Second, you have player who plays better when they are relaxed. They like to play their match with a controlled pace and no controversy at all. They like to keep their cool and get a friendly victory. As an opponent to one of these players, it is your job to make them as uncomfortable as possible. Be vocal, intense, and arrogant. Control the tempo of the match. Push the pace and get them frustrated. Be a pest, dive for everything and crowd on every shot. Remember, this player wants an easy win, so make it tough. Show them that you came to play today.
I am the first type of player. I play better when the pace is fast and the atmosphere is intense. The battle for me, and everyone else, is playing my own game. An example of this was the 2011 US Open. I played Alvaro Beltran in the round of 16. He won the first two games 11-5 and 11-0. It was not looking good. I felt off balance and out of rhythm. He was completely controlling the pace. Every serve, every shot, and every rally was played his way. In between the second and third game I came to the conclusion that I needed to play my game. I stepped up my power, I started yelling and I started diving for everything. Alvaro was looking to finish one more game and go home with an easy win, I could feel it. It couldn’t have worked out better as my change in attitude led me to win the next three games 11-3, 11-1, 11-5. I was shocked, to say the least. It was probably my biggest win to date, and I knew that it was nothing I did physically, it was all mental. I won because I countered my opponents style with one of my own. What is the lesson here? Control the pace and play your game.
What type of mental player are you? Discover it, learn it, master it.
The brain is a powerful thing.
As the referee for the tour I have been fortunate to officiate over 200 matches in my three years on the job (some may argue how fortunate I really am, but that is beside the point). I have clocked in almost 500 hours worth of officiating, that’s about three weeks. Through this experience I have noticed many things about the game. Unfortunately, these things do not involve the physical part of the game. When I am officiating, I am not watching for tendencies in players, I simply can’t. I am looking for two bounces, avoidable hinders, skips, etc. So if you were to ask me the tendencies of certain players, I would not be able to tell you any better than the other pro’s. The other thing I do besides make calls is control the flow of the match. What I mean by controlling the flow is that I need to control the time between ralley’s, timeouts and games, but I also need to keep the players calm and focused if possible. Let’s face it, bad calls happen, and what I’ve really learned over the years is how a match can change on a dime do to a questionable call. In my 500 hours of referee experience, I have seen meltdowns, incredible comebacks, injuries, fatigue, frustration, and everything in between. These moments do not stem from something a player is doing physically, it is something they are doing mentally. I have seen matches where the better player lost because of a mental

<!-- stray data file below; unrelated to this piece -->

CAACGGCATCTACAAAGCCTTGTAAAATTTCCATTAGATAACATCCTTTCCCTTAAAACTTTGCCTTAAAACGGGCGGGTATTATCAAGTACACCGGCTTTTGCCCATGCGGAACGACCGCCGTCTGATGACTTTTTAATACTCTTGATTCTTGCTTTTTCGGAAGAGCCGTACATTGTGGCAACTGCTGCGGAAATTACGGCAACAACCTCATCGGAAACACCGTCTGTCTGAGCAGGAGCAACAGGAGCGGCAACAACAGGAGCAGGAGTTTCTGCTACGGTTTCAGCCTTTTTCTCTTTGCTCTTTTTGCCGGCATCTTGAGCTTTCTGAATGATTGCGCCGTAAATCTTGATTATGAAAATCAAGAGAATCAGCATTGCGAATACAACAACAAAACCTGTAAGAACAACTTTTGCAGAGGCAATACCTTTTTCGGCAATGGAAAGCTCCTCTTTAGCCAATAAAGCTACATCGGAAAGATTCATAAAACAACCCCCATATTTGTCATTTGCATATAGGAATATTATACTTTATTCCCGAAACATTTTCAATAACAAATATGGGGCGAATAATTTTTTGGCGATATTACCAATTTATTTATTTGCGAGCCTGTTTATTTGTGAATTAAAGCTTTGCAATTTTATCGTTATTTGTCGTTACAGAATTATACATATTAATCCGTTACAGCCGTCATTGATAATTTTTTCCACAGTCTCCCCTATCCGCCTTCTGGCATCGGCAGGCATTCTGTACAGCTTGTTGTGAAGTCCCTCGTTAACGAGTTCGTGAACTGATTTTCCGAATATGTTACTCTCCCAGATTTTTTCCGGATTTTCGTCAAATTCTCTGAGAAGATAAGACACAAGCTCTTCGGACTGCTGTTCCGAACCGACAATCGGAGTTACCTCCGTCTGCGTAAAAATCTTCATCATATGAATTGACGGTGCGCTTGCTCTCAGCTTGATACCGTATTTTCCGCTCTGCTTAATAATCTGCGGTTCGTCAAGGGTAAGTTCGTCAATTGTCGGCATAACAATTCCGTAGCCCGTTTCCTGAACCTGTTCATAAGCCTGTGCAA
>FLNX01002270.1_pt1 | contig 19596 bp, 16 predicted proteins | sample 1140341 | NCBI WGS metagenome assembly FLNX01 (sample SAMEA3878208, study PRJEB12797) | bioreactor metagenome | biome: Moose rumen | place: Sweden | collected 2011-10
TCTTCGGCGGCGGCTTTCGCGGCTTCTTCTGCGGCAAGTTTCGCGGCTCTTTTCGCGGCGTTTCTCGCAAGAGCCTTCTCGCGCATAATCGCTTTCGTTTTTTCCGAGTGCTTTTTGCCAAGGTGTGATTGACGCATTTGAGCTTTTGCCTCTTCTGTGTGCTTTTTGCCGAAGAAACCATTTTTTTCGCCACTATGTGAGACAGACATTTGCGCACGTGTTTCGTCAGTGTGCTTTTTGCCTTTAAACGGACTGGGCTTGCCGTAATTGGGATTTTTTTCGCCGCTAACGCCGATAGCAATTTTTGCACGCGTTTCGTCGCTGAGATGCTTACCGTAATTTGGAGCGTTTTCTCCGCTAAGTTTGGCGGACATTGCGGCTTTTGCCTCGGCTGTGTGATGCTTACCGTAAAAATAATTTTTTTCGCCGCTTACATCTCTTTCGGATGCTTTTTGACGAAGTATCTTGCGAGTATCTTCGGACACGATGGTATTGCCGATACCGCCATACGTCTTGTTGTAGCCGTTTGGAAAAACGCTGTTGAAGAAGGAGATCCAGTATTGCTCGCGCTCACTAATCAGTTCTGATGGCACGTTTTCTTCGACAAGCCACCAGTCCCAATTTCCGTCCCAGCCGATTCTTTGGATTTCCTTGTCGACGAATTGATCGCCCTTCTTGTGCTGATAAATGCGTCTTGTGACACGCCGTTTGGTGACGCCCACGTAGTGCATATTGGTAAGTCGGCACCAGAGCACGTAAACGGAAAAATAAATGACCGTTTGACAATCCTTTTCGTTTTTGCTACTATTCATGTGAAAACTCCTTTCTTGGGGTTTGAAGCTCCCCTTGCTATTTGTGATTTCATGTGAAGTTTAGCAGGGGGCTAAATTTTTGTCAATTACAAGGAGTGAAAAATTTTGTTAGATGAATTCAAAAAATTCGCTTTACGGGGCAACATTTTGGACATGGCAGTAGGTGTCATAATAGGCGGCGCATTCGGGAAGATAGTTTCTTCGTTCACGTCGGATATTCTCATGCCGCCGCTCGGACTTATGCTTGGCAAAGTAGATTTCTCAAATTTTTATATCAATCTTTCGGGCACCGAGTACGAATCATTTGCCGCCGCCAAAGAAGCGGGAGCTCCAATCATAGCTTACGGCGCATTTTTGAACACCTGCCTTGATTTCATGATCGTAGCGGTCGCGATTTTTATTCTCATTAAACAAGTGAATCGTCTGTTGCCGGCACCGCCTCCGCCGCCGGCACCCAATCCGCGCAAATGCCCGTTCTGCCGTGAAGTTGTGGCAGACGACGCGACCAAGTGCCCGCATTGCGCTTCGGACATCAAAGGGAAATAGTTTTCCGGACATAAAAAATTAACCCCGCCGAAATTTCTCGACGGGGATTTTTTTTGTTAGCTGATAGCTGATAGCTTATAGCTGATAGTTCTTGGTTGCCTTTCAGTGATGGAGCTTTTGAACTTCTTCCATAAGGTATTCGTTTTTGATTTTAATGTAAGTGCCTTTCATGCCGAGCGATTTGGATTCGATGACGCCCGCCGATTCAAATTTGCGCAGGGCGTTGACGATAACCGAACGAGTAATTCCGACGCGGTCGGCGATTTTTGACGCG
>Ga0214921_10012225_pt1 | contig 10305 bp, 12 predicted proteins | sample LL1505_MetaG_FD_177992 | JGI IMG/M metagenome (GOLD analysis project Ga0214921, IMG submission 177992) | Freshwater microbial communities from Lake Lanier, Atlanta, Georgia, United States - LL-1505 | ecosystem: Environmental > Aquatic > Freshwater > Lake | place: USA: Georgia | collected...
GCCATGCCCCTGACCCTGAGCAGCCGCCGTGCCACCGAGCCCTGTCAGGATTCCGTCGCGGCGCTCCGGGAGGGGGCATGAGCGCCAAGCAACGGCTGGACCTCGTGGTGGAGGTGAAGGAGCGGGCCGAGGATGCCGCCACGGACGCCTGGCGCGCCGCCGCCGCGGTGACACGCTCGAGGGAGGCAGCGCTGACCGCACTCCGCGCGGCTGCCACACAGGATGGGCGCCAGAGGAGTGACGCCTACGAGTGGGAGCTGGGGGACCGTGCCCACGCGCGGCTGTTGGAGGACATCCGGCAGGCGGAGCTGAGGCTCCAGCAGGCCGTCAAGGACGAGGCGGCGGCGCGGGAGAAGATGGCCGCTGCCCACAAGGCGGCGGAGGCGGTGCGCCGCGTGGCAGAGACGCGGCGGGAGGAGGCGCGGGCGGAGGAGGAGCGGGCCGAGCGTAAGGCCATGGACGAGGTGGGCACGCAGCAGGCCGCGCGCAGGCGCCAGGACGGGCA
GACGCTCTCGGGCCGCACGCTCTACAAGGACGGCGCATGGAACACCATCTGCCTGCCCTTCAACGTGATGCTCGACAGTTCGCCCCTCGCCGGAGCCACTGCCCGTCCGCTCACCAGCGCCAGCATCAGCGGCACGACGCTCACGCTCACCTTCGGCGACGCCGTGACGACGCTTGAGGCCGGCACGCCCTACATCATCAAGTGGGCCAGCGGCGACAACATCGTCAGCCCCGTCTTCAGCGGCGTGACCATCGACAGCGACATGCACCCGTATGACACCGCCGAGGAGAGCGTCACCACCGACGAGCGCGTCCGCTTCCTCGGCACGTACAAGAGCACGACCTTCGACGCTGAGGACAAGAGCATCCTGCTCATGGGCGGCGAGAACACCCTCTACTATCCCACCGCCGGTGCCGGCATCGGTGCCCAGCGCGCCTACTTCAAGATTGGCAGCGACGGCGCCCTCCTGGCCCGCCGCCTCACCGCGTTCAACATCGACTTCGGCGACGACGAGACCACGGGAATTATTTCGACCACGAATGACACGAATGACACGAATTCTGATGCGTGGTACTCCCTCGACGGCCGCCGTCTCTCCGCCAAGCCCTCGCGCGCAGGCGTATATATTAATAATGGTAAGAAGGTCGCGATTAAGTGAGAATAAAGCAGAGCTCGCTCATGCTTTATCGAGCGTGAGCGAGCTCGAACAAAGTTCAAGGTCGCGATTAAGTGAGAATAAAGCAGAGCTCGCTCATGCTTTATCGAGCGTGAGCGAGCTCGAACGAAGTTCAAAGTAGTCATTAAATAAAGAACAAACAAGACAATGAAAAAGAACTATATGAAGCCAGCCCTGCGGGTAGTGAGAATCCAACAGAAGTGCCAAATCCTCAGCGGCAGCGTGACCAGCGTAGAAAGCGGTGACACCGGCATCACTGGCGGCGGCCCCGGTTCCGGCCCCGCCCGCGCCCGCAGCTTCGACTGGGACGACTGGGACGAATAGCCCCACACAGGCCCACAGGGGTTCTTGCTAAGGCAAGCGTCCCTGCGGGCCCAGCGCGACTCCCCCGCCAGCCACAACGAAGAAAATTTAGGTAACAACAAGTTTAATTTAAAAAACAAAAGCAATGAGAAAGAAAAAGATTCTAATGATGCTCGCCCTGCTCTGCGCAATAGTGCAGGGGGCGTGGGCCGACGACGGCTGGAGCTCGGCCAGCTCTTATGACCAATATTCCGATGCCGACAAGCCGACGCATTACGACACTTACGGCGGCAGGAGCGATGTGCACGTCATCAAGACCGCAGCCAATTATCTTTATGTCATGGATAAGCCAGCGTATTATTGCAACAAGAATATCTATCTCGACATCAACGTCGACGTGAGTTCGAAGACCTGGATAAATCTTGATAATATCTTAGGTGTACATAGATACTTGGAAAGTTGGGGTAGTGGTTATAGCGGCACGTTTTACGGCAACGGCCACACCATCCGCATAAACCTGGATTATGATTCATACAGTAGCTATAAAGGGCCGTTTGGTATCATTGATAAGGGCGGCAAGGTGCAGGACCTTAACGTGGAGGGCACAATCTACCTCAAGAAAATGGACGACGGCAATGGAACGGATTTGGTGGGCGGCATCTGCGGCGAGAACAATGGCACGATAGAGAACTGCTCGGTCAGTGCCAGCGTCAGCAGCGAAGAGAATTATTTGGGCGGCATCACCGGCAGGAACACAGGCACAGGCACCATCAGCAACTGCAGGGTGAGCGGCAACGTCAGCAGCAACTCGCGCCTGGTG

breakdown. I think we have all been there, I know I have. As a bonus, I often find myself taking criticism from the players, usually out of frustration. If a player is frustrated with the way the match is going, they direct their problems my way. This is like a front row seat inside the mental game of a player. It is a chance for players to express their frustrations, and I am all ears.
This is a teaser for my next blog: “Officiating on the IRT”